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Woman Killed in Bahamas Shark Attack Was Pa. University Employee

NBC Philadelphia logo NBC Philadelphia 9/8/2022 NBC10 Staff and Associated Press
File photo. © Provided by NBC Philadelphia

File photo.

A 58-year-old woman who was killed in a shark attack in the Bahamas Tuesday was an employee of a university in Pennsylvania, authorities say.

The woman was snorkeling with a group of five to seven relatives when she was attacked by a bull shark shortly after 2 p.m. at Green Cay, said Royal Bahamas Police Force Superintendent Chrislyn Skippings at a news conference. The area is about a half-mile northwest of Rose Island, a private island off the coast of Nassau.

While authorities have not released the victim's name, the woman's employer in Erie identified her as Caroline DiPlacido. The employer, Gannon University, said she was vacationing with her family in the Bahamas at the time of the attack.

"Caroline was a powerful presence of kindness and friendship to colleagues, students, and the wider community and cherished many family ties to Gannon," the school's chaplain said in a message to the university, where DiPlacido was a project coordinator for the Erie campus’ office of community and government relations. "The news is devastating, and she will be missed."

The woman had no vital signs after the attack, Skippings said.

She arrived in the Bahamas via Royal Caribbean's Harmony of the Seas cruise ship Tuesday morning, authorities said. A private tour boat took her group snorkeling off Rose Island.

The ship was on seven-night journey, a spokesperson for Royal Caribbean said. It left from Port Canaveral, Fl., on Sunday.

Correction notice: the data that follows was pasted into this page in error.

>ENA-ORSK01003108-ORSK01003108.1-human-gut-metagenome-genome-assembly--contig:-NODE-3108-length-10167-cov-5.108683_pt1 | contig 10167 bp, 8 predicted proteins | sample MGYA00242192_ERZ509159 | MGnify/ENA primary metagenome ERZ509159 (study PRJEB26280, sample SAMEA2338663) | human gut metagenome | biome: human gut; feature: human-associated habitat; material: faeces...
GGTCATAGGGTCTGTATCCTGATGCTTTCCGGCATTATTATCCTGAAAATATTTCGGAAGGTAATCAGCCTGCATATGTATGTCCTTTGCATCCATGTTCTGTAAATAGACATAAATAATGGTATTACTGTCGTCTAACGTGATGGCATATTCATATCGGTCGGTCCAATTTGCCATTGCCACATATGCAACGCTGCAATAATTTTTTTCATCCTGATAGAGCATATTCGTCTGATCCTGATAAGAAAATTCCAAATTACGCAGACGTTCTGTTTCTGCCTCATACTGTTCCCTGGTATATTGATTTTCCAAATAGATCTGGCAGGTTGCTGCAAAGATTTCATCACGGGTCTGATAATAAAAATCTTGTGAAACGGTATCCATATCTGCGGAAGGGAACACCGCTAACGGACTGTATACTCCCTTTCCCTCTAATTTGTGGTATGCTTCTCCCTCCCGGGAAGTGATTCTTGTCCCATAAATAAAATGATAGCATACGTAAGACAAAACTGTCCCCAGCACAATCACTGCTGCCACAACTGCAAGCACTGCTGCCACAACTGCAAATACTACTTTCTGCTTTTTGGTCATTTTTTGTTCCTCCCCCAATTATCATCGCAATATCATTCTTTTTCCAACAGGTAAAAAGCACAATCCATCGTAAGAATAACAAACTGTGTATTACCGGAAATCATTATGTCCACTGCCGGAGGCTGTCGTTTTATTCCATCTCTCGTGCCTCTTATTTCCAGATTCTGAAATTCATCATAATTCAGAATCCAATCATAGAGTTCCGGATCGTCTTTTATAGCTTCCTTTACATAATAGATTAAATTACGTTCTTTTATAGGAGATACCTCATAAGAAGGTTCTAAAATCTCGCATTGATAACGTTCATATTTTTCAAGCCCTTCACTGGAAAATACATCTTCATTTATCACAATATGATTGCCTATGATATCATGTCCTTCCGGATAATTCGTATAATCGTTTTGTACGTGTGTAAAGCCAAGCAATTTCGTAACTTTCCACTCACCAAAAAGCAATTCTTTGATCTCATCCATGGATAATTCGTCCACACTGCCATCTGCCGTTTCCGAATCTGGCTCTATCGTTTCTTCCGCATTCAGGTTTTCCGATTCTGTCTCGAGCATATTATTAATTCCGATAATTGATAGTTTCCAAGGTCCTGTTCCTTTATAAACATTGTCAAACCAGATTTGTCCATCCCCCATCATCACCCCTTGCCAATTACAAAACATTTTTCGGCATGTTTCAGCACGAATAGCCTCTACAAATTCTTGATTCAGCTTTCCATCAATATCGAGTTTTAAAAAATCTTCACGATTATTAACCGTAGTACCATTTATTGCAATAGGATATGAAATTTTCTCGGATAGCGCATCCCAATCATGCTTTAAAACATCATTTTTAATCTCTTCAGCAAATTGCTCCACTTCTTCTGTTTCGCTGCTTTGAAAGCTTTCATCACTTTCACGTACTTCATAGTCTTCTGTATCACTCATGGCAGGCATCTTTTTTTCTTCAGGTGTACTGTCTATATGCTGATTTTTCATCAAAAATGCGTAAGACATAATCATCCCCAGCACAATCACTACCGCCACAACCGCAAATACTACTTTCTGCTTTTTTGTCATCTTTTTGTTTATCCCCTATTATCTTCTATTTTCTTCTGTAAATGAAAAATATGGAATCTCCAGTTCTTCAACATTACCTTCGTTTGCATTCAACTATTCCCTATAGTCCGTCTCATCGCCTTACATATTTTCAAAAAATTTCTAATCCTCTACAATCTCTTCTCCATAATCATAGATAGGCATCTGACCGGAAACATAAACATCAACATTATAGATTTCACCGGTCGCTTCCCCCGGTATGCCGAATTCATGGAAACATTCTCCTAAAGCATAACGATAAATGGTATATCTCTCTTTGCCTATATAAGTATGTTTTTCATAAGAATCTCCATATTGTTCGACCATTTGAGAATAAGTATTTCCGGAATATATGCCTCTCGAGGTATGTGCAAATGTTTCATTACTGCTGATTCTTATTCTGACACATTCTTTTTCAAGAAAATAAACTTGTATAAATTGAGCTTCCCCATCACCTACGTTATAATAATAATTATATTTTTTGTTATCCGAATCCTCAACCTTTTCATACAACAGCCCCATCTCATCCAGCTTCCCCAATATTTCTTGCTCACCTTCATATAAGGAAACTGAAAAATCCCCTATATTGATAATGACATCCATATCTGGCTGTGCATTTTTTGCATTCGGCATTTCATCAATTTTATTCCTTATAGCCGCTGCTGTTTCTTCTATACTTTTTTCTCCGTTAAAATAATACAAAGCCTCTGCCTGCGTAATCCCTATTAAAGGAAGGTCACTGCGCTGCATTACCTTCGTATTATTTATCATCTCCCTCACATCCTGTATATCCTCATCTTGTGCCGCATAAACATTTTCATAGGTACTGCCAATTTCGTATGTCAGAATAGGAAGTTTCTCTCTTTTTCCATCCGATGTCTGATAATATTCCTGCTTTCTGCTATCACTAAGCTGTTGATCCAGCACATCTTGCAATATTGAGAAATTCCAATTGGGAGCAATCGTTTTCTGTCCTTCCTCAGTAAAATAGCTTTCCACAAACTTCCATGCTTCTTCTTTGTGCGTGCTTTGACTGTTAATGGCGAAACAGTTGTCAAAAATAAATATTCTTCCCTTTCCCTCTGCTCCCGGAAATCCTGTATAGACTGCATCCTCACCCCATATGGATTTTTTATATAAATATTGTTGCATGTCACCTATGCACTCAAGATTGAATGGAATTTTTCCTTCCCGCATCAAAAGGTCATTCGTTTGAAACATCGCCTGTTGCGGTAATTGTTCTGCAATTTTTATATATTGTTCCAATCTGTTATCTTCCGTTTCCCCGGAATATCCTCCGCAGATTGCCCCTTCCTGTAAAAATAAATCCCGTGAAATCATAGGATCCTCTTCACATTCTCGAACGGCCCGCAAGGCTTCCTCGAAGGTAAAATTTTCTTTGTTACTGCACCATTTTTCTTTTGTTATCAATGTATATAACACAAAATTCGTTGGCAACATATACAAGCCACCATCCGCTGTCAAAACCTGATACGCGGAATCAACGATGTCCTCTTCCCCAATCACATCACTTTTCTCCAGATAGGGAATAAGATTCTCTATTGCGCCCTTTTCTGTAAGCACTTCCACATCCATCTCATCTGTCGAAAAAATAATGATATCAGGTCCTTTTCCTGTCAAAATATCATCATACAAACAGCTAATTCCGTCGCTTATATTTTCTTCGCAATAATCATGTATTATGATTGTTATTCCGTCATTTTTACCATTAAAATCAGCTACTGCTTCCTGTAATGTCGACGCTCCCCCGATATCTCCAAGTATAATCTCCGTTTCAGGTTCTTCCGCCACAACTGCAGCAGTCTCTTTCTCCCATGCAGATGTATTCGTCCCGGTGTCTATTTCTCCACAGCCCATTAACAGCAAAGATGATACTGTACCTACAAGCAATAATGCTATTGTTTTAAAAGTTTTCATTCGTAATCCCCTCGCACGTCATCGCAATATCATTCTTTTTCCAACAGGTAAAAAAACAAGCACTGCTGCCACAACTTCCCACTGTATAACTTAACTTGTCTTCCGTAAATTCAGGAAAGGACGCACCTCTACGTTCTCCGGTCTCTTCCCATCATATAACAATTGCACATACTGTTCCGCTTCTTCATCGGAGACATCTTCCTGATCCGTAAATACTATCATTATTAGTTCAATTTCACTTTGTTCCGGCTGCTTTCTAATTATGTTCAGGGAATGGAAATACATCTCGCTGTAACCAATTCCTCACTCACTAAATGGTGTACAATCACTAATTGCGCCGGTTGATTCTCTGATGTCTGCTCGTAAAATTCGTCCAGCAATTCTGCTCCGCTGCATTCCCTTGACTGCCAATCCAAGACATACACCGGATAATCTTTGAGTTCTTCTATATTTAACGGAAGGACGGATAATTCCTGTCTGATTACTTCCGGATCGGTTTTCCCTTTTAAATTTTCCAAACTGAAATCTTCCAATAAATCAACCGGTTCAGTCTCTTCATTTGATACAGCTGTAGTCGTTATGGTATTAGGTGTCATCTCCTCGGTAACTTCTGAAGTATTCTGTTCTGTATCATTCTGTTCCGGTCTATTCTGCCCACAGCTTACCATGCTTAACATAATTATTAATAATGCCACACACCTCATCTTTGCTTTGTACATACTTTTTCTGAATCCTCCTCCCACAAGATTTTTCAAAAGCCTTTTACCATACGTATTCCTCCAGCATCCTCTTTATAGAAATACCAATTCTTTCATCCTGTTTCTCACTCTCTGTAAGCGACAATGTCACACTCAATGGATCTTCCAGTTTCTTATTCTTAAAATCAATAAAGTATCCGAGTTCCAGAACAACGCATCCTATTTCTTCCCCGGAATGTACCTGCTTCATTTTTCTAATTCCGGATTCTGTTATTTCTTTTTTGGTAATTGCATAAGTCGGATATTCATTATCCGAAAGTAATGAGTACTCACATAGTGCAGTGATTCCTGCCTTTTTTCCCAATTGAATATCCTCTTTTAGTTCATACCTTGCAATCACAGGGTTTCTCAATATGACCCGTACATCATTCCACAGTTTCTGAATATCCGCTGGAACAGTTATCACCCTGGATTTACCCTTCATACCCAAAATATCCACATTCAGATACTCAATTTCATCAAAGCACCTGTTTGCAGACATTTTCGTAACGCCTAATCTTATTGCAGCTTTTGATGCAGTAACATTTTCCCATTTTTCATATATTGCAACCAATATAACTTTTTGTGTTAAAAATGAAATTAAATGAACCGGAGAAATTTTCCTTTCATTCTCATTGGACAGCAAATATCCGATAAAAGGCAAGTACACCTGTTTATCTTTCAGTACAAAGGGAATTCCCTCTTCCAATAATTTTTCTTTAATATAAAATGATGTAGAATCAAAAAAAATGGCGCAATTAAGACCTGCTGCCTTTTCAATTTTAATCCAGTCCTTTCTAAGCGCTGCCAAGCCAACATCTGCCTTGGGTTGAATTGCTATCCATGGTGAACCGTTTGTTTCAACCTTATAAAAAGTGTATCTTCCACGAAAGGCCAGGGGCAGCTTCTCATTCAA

"Royal Caribbean is providing support and assistance to the guest’s loved ones during this difficult time," the cruise line company said in a statement to NBC News.

Family members witnessed the attack and, along with a tour operator, pulled her from the water and took her by boat to Fort Montagu on Nassau, Skippings said.

Overall, at least 32 shark attacks have been reported in the Bahamas since 1749, followed by 13 attacks in Cuba during that time period, including one in 2019, according to the Florida-based International Shark Attack File.

Michael Heithaus, a marine biologist at Florida International University in Miami, said in a phone interview with the Associated Press that the high number of attacks in the Bahamas is likely linked to the fact that there are a lot of people in the water in that area and that it has a robust marine ecosystem.

He said the Bahamas has a variety of shark species, the majority of which do not pay attention to people, except for bull sharks and tiger sharks.

“They get to very large sizes, and they eat big prey,” Heithaus said, adding that sharks have incredible sensory systems and can be attracted to food, sounds and smells in the water.

But overall, shark attacks remain rare, he stressed.

Worldwide, there were 137 shark attacks last year, 73 of them unprovoked, according to the International Shark Attack File.

This story is developing. Check back here for updates.

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